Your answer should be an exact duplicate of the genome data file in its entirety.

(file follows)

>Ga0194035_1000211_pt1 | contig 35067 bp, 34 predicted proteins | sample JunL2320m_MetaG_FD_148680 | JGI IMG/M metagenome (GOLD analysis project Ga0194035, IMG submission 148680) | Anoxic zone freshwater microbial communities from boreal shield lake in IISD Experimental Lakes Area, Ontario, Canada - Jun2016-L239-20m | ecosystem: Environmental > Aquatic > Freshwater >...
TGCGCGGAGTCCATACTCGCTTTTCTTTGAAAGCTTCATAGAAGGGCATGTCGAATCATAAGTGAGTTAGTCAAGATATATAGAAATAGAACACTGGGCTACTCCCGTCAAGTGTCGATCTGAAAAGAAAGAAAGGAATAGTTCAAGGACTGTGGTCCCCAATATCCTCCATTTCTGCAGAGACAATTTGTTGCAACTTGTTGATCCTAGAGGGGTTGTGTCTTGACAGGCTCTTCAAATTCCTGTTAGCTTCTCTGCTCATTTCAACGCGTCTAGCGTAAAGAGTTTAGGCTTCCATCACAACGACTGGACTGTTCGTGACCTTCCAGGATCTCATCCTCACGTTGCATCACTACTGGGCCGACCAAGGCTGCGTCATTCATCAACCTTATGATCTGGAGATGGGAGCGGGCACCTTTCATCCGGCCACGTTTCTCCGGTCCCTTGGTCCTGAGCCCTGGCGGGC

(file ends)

>Ga0194035_1000211_pt1 | contig 35067 bp, 34 predicted proteins | sample JunL2320m_MetaG_FD_148680 | JGI IMG/M metagenome (GOLD analysis project Ga0194035, IMG submission 148680) | Anoxic zone freshwater microbial communities from boreal shield lake in IISD Experimental Lakes Area, Ontario, Canada - Jun2016-L239-20m | ecosystem: Environmental > Aquatic > Freshwater >...
TGCGCGGAGTCCATACTCGCTTTTCTTTGAAAGCTTCATAGAAGGGCATGTCGAATCATAAGTGAGTTAGTCAAGATATATAGAAATAGAACACTGGGCTACTCCCGTCAAGTGTCGATCTGAAAAGAAAGAAAGGAATAGTTCAAGGACTGTGGTCCCCAATATCCTCCATTTCTGCAGAGACAATTTGTTGCAACTTGTTGATCCTAGAGGGGTTGTGTCTTGACAGGCTCTTCAAATTCCTGTTAGCTTCTCTGCTCATTTCAACGCGTCTAGCGTAAAGAGTTTAGGCTTCCATCACAACGACTGGACTGTTCGTGACCTTCCAGGATCTCATCCTCACGTTGCATCACTACTGGGCCGACCAAGGCTGCGTCATTCATCAACCTTATGATCTGGAGATGGGAGCGGGCACCTTTCATCCGGCCACGTTTCTCCGGTCCCTTGGTCCTGAGCCCTGGCGGGC